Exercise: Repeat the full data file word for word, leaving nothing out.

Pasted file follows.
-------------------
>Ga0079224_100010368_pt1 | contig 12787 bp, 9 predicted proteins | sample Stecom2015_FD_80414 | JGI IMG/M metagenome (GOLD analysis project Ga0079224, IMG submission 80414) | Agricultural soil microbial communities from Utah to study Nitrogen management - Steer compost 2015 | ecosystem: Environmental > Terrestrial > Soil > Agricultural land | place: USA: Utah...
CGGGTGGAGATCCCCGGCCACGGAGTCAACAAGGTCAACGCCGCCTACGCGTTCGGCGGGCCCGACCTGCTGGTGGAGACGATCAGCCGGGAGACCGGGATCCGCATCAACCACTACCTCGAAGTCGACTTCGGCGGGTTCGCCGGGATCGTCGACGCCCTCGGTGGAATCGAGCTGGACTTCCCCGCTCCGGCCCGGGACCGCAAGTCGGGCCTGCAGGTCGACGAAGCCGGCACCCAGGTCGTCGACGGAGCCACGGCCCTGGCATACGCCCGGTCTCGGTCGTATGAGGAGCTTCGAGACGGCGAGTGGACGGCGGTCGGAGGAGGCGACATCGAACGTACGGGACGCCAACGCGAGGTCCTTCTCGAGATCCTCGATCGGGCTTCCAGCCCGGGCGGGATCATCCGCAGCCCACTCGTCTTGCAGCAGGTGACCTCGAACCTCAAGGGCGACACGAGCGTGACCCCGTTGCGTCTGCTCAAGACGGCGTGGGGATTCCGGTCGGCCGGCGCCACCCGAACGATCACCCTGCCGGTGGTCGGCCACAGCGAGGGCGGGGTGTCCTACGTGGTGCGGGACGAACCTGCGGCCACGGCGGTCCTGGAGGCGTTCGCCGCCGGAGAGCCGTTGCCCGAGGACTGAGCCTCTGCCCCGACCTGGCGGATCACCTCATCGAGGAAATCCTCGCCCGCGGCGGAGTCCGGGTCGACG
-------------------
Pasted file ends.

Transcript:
>Ga0079224_100010368_pt1 | contig 12787 bp, 9 predicted proteins | sample Stecom2015_FD_80414 | JGI IMG/M metagenome (GOLD analysis project Ga0079224, IMG submission 80414) | Agricultural soil microbial communities from Utah to study Nitrogen management - Steer compost 2015 | ecosystem: Environmental > Terrestrial > Soil > Agricultural land | place: USA: Utah...
CGGGTGGAGATCCCCGGCCACGGAGTCAACAAGGTCAACGCCGCCTACGCGTTCGGCGGGCCCGACCTGCTGGTGGAGACGATCAGCCGGGAGACCGGGATCCGCATCAACCACTACCTCGAAGTCGACTTCGGCGGGTTCGCCGGGATCGTCGACGCCCTCGGTGGAATCGAGCTGGACTTCCCCGCTCCGGCCCGGGACCGCAAGTCGGGCCTGCAGGTCGACGAAGCCGGCACCCAGGTCGTCGACGGAGCCACGGCCCTGGCATACGCCCGGTCTCGGTCGTATGAGGAGCTTCGAGACGGCGAGTGGACGGCGGTCGGAGGAGGCGACATCGAACGTACGGGACGCCAACGCGAGGTCCTTCTCGAGATCCTCGATCGGGCTTCCAGCCCGGGCGGGATCATCCGCAGCCCACTCGTCTTGCAGCAGGTGACCTCGAACCTCAAGGGCGACACGAGCGTGACCCCGTTGCGTCTGCTCAAGACGGCGTGGGGATTCCGGTCGGCCGGCGCCACCCGAACGATCACCCTGCCGGTGGTCGGCCACAGCGAGGGCGGGGTGTCCTACGTGGTGCGGGACGAACCTGCGGCCACGGCGGTCCTGGAGGCGTTCGCCGCCGGAGAGCCGTTGCCCGAGGACTGAGCCTCTGCCCCGACCTGGCGGATCACCTCATCGAGGAAATCCTCGCCCGCGGCGGAGTCCGGGTCGACG